Shortly after brandishing a
"Which one's the basketball player?" one woman asked, gesturing to Lin and the two shorter, older men standing beside him. A dozen more skid row residents filed by without a backwards glance.
Finally, a woman shouted “
"Nah, we gotta root for the Lakers now," Lin said.
Lin officially joined the Lakers on Thursday after a trade with the
But on skid row, Lin's fan base proved considerably thinner.
"Not sure who Jeremy Lin is," said Reginald Monson, 55. "He's one of those Oriental guys, right? He better be with it, cause Kobe needs some help."
The Lakers organization partnered with the Midnight Mission to hand out a thousand gift bags containing soap, razors, toothpaste, deodorant and hand wipes as part of their charitable giving efforts. The Midnight Mission often enlists athletes, celebrities and companies to help hand out food at lunchtime on skid row, but Thursday marked the first time that the Lakers had gotten involved, said Chief Executive Larry Adamson.
"We're right in their backyard, and it's great that they are recognizing that they have a responsibility to this community," Adamson said.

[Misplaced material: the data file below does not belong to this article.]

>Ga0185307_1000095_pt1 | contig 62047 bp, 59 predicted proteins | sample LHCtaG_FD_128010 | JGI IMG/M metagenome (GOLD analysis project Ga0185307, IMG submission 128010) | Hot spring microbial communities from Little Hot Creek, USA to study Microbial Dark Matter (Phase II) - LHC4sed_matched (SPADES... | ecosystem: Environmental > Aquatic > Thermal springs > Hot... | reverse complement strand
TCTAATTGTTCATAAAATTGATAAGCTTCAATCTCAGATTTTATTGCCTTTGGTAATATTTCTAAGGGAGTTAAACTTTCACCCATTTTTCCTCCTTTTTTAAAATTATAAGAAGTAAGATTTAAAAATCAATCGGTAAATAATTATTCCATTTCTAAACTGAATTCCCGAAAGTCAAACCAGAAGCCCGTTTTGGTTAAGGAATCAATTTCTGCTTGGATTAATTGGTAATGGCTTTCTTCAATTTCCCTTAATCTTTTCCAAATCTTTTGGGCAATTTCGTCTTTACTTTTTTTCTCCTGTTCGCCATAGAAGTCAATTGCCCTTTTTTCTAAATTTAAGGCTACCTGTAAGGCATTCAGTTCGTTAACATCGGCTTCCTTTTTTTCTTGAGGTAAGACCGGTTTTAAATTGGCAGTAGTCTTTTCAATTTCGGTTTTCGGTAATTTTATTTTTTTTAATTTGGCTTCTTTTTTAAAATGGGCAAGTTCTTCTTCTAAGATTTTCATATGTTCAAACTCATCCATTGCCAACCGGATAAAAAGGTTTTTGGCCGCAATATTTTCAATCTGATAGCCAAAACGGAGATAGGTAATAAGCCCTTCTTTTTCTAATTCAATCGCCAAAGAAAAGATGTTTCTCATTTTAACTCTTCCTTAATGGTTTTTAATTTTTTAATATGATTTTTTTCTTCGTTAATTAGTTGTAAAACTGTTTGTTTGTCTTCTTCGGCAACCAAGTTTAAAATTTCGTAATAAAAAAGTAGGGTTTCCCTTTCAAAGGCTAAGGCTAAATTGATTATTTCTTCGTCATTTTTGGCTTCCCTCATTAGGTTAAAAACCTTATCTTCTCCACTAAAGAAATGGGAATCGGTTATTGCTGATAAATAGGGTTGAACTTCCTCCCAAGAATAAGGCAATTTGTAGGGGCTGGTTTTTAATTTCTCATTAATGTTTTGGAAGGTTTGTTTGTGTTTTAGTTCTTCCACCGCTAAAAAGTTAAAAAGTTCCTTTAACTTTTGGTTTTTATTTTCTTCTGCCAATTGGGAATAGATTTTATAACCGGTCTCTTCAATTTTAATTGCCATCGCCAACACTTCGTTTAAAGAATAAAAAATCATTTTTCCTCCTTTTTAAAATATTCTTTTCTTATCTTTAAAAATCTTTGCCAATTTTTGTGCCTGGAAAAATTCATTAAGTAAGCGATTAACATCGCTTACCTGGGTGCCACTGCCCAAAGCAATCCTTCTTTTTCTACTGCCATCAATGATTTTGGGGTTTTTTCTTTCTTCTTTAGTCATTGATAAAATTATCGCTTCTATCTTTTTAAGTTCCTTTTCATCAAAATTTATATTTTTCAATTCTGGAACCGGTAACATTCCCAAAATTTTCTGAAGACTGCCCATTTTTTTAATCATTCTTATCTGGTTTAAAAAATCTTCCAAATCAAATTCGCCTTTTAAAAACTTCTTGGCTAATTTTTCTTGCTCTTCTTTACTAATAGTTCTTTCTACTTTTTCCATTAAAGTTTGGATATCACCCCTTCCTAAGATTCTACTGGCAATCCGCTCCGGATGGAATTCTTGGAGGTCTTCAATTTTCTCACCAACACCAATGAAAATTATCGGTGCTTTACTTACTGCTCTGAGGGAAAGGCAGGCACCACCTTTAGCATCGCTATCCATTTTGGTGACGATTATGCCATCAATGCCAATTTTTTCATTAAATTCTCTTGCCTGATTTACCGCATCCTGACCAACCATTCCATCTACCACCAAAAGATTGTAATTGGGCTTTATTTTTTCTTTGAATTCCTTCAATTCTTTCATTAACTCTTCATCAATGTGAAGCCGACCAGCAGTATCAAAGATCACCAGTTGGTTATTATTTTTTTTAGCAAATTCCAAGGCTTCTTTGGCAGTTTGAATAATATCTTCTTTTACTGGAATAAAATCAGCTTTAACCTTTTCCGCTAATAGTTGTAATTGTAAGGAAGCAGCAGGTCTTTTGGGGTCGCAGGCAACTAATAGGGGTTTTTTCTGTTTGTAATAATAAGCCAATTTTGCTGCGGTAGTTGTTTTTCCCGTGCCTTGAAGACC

Young, a native of Los Angeles, said he'd driven by skid row before, but never been out on the streets. But like any L.A. neighborhood, there were plenty of Lakers fans, Young said.
"It's still L.A., they're Lakers fans," Young said. "They still know sports out here."
It's tougher to follow the games without television or permanent housing, but some homeless watch the games at friends' houses or catch the scores in the next day's newspaper, Monson said. He even had some advice for the team.
"Kobe keeps trying to do everything by himself and getting injured," said Monson, attacking the tray of food before him without pause. "He needs to get healthy and come back for real."
Rosa Miller, 52, was also concerned about Bryant's return. She's bullish on Xavier Henry, and she encouraged Young, who gets heat for not passing the ball enough, to "keep up his swag."
As for Lin?
"Yeah uh, good player. But you know what, I miss Gasol," Miller said.
Lin was untroubled by the lack of attention. He had just returned from a trip to Taiwan, where his movements are heralded by front-page headlines and he is mobbed most places he goes.
"Nah, this is how it always is in America," Lin said.
Lin said he had never been to skid row before. He was "keeping his eyes open" for new directions for his charity, the Jeremy Lin Foundation, Lin said.
Tina Biris, who along with her five daughters have been Lakers fans since